Words from your childhood that are not used anymore......

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Replies

  • BinaryPulsar
    BinaryPulsar Posts: 8,927 Member
    dillydally, when I would waste time avoiding something my mother asked me to do

    I sometimes still say that to my kids.

  • mykaylis
    mykaylis Posts: 320 Member
    lsgibbs83 wrote: »
    My paternal Grandmother always said "Egad!" Cracked my daughter up every time. Since Grandma passed away last year my daughter lovingly tries to use it whenever appropriate.

    My maternal Grandfather called the sofa a davenport. I haven't heard that since he passed away 24 years ago. He also pronounced "sink" with a z, like Zink. Never understood that one.

    my grandmother called it chesterfield, haven't heard anyone from my mom's generation use that word. but for some reason my mom calls gasoline "gazz".

    i say egad. people giggle. i also say "oh for heaven's sake" which makes them laugh too, because most people say "oh for F#'s sake".
  • MaxPower0102
    MaxPower0102 Posts: 2,654 Member
    I love saying "Gad-zooks".

    Had a discussion this weekend with my daughter whether is was "No duh" or "No Doy"
  • TheRoadDog
    TheRoadDog Posts: 11,793 Member
    I don't hear "please" and "thank you" as often as I did when I was a child. "Sir" and "Ma'am" seems to be fading out as well.
  • JackKopCh
    JackKopCh Posts: 8,044 Member
    I still say sir and ma'am :sweat_smile:
  • JackKopCh
    JackKopCh Posts: 8,044 Member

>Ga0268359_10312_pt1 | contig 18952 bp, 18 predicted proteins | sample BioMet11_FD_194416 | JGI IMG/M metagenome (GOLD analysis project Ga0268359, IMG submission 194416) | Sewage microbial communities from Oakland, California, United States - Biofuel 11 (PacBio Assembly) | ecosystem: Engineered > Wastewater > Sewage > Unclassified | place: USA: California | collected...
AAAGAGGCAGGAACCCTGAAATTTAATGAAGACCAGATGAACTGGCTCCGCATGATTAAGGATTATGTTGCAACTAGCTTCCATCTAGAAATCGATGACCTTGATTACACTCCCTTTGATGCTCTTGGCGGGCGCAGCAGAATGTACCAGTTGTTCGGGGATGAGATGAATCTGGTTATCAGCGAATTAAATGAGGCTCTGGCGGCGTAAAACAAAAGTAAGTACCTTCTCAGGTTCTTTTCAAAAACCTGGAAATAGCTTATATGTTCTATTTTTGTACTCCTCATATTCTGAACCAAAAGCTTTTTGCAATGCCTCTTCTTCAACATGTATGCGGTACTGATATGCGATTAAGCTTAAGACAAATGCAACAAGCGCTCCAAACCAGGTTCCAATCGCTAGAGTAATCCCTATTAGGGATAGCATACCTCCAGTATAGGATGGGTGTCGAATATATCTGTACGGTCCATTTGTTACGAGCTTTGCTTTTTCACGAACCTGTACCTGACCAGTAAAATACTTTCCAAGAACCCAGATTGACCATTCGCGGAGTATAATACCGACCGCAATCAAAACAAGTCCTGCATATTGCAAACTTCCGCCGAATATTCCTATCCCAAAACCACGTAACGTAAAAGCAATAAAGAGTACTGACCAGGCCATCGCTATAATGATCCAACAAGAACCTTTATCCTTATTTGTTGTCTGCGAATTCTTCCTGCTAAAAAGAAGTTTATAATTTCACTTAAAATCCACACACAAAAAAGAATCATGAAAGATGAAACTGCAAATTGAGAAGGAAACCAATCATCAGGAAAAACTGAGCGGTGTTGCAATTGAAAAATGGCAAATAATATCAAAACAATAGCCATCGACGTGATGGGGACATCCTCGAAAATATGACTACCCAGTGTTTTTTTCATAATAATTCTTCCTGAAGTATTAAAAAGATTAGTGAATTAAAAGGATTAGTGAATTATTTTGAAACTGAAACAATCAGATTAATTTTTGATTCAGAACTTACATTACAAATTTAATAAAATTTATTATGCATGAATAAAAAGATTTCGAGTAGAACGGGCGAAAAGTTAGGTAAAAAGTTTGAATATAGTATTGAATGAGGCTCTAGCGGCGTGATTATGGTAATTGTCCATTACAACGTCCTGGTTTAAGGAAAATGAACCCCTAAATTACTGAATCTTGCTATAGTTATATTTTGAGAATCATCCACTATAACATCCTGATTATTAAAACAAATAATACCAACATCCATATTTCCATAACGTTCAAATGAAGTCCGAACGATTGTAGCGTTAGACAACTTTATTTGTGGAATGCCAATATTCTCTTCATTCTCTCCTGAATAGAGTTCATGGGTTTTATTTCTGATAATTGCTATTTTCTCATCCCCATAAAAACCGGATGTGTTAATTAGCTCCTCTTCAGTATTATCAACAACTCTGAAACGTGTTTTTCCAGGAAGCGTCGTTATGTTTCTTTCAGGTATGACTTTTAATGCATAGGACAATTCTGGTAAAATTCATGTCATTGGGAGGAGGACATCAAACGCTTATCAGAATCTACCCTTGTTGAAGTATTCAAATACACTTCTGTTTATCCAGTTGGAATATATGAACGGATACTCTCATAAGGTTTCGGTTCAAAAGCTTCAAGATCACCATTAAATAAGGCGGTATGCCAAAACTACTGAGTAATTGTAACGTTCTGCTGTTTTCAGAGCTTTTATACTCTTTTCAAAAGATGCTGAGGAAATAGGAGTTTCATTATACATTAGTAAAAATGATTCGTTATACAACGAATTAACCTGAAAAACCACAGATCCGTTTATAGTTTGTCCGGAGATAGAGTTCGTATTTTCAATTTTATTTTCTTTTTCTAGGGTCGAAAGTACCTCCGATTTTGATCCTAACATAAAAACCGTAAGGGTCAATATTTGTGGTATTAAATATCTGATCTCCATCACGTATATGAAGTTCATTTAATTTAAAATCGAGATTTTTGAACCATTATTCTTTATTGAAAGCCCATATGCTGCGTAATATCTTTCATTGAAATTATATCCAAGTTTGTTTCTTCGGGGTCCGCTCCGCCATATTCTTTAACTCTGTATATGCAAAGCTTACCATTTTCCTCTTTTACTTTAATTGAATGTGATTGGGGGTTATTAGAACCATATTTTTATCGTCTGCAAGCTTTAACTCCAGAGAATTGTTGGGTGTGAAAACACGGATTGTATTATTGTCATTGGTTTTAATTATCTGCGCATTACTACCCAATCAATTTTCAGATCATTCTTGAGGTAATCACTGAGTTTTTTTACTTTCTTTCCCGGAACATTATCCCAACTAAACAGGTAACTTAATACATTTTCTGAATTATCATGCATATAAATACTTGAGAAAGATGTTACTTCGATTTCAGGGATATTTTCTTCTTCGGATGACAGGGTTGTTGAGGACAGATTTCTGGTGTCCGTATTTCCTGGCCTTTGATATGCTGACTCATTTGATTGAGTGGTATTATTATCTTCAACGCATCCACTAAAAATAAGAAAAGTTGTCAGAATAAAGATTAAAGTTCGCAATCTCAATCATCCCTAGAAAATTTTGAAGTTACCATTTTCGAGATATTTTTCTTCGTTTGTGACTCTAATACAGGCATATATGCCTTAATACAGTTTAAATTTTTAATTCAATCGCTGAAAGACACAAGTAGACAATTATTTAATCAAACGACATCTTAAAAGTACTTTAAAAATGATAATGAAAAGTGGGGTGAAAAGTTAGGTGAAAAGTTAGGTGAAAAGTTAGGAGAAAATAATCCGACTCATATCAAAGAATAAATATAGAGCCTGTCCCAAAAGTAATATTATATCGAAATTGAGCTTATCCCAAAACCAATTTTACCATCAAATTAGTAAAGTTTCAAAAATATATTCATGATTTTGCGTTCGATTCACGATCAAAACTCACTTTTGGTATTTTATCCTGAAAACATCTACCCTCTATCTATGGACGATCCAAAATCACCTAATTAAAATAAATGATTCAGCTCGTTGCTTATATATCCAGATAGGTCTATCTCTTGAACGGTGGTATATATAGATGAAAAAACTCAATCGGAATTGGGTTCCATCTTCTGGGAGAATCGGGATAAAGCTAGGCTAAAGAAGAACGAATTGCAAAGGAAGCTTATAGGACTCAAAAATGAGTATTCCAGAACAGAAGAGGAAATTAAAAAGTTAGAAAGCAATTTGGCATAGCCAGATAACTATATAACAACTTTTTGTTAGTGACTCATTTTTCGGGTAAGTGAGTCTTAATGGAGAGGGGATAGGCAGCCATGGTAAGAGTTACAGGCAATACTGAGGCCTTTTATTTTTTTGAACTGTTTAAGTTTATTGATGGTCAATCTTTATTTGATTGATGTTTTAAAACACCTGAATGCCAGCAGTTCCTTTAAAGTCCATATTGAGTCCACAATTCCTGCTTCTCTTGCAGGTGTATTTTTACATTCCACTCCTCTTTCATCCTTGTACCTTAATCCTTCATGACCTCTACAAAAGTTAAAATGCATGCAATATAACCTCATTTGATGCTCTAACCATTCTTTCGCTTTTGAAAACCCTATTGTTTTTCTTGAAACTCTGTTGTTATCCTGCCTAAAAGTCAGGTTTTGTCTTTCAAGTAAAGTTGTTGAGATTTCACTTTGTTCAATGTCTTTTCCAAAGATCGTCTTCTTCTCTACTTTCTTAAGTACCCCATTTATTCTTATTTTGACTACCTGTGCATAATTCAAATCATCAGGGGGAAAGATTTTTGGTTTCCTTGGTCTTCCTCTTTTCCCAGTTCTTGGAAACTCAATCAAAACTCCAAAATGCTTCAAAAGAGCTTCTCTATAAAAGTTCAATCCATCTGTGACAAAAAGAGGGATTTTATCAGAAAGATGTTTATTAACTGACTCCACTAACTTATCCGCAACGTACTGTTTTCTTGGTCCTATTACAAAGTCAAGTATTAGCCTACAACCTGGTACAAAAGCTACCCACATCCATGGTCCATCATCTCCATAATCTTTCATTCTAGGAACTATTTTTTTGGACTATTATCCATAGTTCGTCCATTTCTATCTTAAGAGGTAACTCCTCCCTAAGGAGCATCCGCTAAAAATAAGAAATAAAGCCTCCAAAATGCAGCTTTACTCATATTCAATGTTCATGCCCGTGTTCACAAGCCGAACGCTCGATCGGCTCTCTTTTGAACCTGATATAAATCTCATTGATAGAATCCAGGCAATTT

newmeadow wrote: »
    JackKopCh wrote: »
    I still say sir and ma'am :sweat_smile:

    Good man. Maybe you come from some part of the U.S. or Canada where it isn't completely antiquated? In the urban Northeast, at least in the circles I travel in, it makes folks turn pale.
    I'm british :sweat_smile:

  • JackKopCh
    JackKopCh Posts: 8,044 Member
    newmeadow wrote: »
    JackKopCh wrote: »
    newmeadow wrote: »
    JackKopCh wrote: »
    I still say sir and ma'am :sweat_smile:

    Good man. Maybe you come from some part of the U.S. or Canada where it isn't completely antiquated? In the urban Northeast, at least in the circles I travel in, it makes folks turn pale.
    I'm british :sweat_smile:

    Oops. Just noticed that in your profile. Is it commonplace to say Sir and Ma'am these days in Britain?

    Not really haha, I just like the words xD
  • MaxPower0102
    MaxPower0102 Posts: 2,654 Member
    I'm not used to being called "Sir", without the sentence ending "you are making a scene"
  • BlueEyedRedhead
    BlueEyedRedhead Posts: 5,169 Member
    edited January 2015
    Depending on what part of the country you're from, "ma'm" can be considered an insult rather than respect. It's what you call an older woman.
    Much rather be called "Miss" ;)
  • donnysoule
    donnysoule Posts: 1,185 Member
    nuh uh
  • JennetteMac
    JennetteMac Posts: 763 Member
    JackKopCh wrote: »
    newmeadow wrote: »
    JackKopCh wrote: »
    I still say sir and ma'am :sweat_smile:

    Good man. Maybe you come from some part of the U.S. or Canada where it isn't completely antiquated? In the urban Northeast, at least in the circles I travel in, it makes folks turn pale.